King Sunny Ade | Theater Critic's Choice | Chicago Reader

Sign up for our newsletters Subscribe


A friend of mine, asked once by me what he thought of Sunny Ade's Nigerian juju music, made a face and sniffed, "Too much rhythm." Which I guess makes as much sense as complaining that your lover is too sexy. But then some people are afraid of sex, and some people are afraid of rhythm too. Sunny's rhythm is intricate, timeless, and in its own way every bit as profoundly exultant as a Bach cantata (when last I saw his 17-piece band live, there were fleeting moments I actually felt lifted from the floor). Unlike his formidable countryman Fela Kuti, Sunny keeps his lyrics apolitical. Yet in his all-embracing music (which I count among the world's best), he ends up implicitly reaffirming that most important political truth of all: that we earthlings are all one and had better learn to share a fragile home that spins on its axis with the stubborn regularity of a drumbeat. Saturday, 7:30 PM, Park West, 322 W. Armitage; 929-5959.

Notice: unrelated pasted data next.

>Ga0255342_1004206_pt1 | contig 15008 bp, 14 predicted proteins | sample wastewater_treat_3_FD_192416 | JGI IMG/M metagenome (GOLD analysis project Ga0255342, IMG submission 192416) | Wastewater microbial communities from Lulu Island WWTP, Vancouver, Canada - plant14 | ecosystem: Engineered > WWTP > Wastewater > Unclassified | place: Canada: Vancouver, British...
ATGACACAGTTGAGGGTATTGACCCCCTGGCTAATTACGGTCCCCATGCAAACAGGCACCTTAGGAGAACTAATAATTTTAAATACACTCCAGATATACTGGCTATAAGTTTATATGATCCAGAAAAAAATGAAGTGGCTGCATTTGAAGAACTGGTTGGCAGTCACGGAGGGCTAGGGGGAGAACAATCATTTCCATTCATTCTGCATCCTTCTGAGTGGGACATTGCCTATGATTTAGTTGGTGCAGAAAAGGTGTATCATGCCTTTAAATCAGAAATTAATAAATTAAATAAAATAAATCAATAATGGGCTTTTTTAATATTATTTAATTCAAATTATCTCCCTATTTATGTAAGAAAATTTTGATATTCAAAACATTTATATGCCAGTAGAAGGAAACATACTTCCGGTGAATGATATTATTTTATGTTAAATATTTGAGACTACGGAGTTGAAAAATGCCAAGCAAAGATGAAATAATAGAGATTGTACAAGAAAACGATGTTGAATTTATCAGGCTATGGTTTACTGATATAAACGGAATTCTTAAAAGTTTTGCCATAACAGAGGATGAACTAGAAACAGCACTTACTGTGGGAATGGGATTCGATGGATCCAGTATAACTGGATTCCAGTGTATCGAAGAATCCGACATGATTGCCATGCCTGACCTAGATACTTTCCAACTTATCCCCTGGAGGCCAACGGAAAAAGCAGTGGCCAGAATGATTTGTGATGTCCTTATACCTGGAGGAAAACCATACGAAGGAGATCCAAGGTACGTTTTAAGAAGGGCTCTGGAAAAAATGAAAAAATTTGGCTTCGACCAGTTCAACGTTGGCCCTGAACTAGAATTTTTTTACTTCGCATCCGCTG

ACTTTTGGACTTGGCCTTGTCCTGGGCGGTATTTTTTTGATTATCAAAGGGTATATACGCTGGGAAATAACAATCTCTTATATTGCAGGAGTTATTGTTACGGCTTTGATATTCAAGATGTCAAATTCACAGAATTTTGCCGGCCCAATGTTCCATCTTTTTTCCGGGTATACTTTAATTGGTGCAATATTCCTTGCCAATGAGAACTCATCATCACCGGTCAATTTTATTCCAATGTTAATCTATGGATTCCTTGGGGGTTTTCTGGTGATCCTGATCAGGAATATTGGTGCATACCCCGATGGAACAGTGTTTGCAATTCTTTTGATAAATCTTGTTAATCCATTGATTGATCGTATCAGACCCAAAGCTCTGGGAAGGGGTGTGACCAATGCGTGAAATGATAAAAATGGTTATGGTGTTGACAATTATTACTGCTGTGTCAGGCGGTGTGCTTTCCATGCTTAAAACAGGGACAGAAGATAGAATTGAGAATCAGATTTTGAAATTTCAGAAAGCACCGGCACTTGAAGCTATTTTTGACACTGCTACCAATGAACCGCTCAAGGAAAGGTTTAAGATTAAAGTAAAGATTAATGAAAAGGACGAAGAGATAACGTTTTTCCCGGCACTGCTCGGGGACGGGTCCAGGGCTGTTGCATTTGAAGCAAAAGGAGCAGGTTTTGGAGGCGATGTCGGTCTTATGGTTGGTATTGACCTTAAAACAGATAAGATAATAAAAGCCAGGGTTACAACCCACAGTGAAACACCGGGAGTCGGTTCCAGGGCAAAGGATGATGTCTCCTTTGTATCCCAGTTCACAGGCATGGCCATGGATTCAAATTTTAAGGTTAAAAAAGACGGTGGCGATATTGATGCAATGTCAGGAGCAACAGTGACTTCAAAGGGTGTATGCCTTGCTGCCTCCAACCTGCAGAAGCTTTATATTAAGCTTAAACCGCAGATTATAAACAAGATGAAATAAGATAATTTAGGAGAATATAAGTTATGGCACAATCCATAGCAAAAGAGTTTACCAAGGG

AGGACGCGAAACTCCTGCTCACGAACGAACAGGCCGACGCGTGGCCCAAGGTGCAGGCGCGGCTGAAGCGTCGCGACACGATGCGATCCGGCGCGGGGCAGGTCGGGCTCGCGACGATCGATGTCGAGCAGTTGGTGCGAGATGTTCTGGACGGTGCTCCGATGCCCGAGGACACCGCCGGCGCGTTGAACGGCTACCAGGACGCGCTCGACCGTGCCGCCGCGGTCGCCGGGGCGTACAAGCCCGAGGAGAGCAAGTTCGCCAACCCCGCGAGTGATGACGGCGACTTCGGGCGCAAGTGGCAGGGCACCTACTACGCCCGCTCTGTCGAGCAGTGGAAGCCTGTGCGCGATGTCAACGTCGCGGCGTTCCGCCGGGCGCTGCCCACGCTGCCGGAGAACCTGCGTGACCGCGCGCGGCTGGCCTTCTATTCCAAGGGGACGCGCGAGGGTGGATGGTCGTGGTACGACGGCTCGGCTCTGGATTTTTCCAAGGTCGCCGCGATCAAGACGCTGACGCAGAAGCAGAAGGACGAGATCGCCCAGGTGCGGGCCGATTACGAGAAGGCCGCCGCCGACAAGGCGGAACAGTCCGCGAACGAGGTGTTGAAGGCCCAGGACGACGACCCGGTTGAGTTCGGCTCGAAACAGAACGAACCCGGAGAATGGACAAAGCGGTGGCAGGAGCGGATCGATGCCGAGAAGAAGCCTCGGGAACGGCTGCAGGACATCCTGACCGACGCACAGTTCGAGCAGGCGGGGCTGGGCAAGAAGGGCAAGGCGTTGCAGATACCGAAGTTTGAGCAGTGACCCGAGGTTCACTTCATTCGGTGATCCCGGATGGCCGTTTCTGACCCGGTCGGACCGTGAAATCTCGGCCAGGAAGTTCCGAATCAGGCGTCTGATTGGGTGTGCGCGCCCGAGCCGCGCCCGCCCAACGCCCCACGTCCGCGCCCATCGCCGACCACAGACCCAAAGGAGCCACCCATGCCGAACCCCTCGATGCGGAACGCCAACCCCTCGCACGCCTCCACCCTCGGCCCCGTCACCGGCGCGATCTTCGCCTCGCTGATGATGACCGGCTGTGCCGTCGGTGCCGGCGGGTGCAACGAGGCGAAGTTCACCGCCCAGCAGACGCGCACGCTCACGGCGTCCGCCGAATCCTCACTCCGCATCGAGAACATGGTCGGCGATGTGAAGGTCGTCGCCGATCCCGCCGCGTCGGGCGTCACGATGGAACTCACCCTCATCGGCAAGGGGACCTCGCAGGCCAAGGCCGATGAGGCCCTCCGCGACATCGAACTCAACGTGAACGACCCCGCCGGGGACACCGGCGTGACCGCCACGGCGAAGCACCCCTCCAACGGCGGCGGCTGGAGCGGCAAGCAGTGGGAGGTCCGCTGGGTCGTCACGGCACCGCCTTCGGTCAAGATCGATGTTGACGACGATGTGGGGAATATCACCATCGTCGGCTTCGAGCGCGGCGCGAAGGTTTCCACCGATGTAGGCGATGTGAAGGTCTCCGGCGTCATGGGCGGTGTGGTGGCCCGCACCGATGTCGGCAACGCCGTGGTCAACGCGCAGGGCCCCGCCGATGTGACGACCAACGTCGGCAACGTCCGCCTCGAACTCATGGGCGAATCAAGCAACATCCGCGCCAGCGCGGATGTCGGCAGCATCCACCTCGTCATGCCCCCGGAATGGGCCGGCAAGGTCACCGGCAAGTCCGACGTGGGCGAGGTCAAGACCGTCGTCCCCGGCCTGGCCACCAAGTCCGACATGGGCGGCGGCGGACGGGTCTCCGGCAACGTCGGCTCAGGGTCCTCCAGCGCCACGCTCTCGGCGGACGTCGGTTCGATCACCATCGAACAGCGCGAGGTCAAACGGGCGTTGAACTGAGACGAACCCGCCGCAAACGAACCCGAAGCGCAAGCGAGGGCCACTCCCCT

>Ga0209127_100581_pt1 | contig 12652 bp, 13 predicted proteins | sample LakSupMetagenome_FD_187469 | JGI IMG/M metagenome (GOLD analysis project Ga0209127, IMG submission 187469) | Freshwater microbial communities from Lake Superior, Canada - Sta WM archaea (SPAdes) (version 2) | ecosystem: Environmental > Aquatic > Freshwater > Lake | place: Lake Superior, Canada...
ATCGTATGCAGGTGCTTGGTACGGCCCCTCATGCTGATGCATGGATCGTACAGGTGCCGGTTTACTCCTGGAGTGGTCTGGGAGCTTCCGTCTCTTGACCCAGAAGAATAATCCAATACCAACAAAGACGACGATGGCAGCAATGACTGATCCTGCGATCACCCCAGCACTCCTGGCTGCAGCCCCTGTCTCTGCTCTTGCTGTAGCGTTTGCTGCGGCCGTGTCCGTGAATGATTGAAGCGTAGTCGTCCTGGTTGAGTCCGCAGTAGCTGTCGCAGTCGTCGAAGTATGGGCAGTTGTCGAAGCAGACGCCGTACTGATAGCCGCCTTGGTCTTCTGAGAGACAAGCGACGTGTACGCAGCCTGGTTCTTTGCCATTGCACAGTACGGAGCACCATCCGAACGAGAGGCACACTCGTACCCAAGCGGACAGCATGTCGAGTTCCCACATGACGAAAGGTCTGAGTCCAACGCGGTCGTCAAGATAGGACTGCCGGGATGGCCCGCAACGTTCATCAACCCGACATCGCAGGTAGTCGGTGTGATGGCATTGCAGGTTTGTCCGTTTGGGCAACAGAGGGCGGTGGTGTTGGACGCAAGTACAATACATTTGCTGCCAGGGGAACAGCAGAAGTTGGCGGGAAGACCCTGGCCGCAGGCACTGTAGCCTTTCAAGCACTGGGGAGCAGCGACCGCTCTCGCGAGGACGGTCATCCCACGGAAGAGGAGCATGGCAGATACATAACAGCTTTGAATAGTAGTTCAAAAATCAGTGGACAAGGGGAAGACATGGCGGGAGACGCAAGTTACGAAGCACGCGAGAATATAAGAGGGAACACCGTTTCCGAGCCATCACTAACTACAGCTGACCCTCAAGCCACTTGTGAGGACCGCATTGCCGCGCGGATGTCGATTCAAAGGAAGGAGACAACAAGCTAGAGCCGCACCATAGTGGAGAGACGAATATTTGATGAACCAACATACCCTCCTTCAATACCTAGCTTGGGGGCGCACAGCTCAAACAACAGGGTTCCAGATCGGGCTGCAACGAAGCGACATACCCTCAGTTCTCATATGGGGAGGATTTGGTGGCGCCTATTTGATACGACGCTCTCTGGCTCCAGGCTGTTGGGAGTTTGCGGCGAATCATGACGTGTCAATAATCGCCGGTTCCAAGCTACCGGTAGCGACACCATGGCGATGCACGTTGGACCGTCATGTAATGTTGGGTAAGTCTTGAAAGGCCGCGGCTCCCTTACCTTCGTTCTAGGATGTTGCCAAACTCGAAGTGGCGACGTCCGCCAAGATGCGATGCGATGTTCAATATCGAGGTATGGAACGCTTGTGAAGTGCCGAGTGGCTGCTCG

Art accompanying story in printed newspaper (not available in this archive): photo/Lauren Deutsch.

Support Independent Chicago Journalism: Join the Reader Revolution

We speak Chicago to Chicagoans, but we couldn’t do it without your help. Every dollar you give helps us continue to explore and report on the diverse happenings of our city. Our reporters scour Chicago in search of what’s new, what’s now, and what’s next. Stay connected to our city’s pulse by joining the Reader Revolution.

Are you in?

  Reader Revolutionary $35/month →  
  Rabble Rouser $25/month →  
  Reader Radical $15/month →  
  Reader Rebel  $5/month  → 

Not ready to commit? Send us what you can!

 One-time donation  → 

Add a comment